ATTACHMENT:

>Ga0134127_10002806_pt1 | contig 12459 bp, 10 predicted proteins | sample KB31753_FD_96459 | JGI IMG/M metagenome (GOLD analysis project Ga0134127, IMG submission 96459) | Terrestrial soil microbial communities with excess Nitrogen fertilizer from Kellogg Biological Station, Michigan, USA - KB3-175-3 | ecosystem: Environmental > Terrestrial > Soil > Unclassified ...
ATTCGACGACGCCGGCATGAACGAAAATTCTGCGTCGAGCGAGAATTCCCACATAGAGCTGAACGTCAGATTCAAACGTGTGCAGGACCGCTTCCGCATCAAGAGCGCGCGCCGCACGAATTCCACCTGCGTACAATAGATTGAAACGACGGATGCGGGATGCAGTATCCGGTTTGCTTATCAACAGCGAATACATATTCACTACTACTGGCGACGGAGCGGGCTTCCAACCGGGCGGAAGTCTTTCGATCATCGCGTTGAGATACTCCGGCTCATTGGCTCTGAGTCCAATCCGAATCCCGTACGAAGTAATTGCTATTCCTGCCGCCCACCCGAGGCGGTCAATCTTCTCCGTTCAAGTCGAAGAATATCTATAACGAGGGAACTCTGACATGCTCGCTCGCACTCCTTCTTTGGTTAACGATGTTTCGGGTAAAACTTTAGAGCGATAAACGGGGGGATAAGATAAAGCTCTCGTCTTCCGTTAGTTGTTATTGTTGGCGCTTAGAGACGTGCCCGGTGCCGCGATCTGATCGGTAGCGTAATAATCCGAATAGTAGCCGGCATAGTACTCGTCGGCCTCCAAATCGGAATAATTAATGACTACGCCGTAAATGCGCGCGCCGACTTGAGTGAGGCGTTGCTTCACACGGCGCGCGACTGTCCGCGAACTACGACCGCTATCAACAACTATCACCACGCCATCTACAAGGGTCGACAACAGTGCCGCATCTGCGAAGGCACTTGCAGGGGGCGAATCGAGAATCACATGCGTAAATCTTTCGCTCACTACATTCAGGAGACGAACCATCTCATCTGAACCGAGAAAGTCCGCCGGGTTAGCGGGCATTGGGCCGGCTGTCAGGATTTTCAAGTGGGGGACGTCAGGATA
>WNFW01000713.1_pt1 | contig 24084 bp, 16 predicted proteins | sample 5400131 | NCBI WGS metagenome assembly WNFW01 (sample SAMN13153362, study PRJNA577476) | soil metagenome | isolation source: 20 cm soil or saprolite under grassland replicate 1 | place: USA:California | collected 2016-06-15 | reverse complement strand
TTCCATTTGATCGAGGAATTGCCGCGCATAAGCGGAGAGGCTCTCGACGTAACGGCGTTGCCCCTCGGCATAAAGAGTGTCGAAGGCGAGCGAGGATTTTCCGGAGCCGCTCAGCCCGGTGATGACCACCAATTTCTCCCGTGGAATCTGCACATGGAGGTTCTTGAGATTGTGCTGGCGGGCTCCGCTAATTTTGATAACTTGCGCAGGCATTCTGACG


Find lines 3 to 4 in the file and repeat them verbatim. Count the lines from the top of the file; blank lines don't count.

>WNFW01000713.1_pt1 | contig 24084 bp, 16 predicted proteins | sample 5400131 | NCBI WGS metagenome assembly WNFW01 (sample SAMN13153362, study PRJNA577476) | soil metagenome | isolation source: 20 cm soil or saprolite under grassland replicate 1 | place: USA:California | collected 2016-06-15 | reverse complement strand
TTCCATTTGATCGAGGAATTGCCGCGCATAAGCGGAGAGGCTCTCGACGTAACGGCGTTGCCCCTCGGCATAAAGAGTGTCGAAGGCGAGCGAGGATTTTCCGGAGCCGCTCAGCCCGGTGATGACCACCAATTTCTCCCGTGGAATCTGCACATGGAGGTTCTTGAGATTGTGCTGGCGGGCTCCGCTAATTTTGATAACTTGCGCAGGCATTCTGACG